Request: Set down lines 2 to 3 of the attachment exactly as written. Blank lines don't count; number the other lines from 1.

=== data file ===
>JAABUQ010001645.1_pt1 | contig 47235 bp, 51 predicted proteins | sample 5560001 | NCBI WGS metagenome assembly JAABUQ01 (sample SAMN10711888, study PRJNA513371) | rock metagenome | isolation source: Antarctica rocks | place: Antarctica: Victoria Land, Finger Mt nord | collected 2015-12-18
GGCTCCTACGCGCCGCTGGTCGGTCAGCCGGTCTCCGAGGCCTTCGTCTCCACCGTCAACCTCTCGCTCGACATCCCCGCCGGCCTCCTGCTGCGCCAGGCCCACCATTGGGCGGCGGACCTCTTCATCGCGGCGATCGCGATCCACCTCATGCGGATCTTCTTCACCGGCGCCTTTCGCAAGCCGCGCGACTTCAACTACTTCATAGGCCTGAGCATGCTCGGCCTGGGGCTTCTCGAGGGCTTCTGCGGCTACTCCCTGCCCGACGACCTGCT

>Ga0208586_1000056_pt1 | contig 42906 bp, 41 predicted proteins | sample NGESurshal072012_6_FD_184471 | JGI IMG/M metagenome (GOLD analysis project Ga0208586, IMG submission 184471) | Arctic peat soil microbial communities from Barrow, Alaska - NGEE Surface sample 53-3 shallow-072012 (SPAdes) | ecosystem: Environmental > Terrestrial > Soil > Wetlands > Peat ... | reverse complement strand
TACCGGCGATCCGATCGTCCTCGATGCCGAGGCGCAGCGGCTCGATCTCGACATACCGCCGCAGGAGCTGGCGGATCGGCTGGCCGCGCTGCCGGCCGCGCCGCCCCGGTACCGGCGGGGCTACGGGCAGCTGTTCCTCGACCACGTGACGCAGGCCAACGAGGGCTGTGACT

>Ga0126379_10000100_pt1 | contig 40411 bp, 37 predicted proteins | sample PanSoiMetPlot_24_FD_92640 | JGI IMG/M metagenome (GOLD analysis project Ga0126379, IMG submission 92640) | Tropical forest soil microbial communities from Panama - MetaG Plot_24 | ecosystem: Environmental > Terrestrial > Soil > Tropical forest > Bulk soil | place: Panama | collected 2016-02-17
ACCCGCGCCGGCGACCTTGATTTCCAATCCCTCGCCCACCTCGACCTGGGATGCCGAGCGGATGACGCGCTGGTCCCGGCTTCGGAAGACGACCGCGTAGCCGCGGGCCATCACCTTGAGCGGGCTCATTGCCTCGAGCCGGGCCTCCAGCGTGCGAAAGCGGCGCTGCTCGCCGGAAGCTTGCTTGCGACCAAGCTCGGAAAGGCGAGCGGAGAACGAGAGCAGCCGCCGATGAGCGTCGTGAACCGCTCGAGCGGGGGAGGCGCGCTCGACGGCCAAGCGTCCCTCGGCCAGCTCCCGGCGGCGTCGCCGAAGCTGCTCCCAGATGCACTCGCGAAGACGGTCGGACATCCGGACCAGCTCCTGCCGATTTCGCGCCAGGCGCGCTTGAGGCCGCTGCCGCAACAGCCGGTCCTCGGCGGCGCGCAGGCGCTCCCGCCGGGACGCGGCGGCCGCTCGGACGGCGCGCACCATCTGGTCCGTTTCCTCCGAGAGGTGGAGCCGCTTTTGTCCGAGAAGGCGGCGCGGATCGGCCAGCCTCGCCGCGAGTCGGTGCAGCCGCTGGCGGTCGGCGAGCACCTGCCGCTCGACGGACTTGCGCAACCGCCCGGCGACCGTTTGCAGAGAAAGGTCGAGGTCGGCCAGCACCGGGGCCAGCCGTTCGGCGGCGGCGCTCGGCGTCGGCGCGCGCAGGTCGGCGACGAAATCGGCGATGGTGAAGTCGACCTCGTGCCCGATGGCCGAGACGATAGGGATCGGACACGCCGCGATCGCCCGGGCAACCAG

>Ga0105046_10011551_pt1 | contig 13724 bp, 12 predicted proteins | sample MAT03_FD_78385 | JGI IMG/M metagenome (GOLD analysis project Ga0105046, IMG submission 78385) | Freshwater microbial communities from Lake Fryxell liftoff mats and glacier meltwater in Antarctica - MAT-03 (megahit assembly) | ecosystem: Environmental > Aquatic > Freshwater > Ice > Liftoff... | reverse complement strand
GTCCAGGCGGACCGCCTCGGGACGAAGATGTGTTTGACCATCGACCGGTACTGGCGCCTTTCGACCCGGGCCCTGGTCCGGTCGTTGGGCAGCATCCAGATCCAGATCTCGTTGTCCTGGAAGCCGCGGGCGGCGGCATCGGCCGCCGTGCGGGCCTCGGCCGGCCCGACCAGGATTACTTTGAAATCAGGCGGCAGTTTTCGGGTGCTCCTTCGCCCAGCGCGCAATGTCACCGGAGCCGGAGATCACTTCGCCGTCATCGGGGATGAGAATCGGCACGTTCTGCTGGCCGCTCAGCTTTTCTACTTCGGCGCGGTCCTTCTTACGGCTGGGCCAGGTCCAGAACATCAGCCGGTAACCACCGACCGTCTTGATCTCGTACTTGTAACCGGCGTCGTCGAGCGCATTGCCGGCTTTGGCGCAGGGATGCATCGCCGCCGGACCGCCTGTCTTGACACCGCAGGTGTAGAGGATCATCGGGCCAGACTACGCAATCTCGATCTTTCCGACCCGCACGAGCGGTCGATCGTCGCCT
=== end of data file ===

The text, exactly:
GGCTCCTACGCGCCGCTGGTCGGTCAGCCGGTCTCCGAGGCCTTCGTCTCCACCGTCAACCTCTCGCTCGACATCCCCGCCGGCCTCCTGCTGCGCCAGGCCCACCATTGGGCGGCGGACCTCTTCATCGCGGCGATCGCGATCCACCTCATGCGGATCTTCTTCACCGGCGCCTTTCGCAAGCCGCGCGACTTCAACTACTTCATAGGCCTGAGCATGCTCGGCCTGGGGCTTCTCGAGGGCTTCTGCGGCTACTCCCTGCCCGACGACCTGCT

>Ga0208586_1000056_pt1 | contig 42906 bp, 41 predicted proteins | sample NGESurshal072012_6_FD_184471 | JGI IMG/M metagenome (GOLD analysis project Ga0208586, IMG submission 184471) | Arctic peat soil microbial communities from Barrow, Alaska - NGEE Surface sample 53-3 shallow-072012 (SPAdes) | ecosystem: Environmental > Terrestrial > Soil > Wetlands > Peat ... | reverse complement strand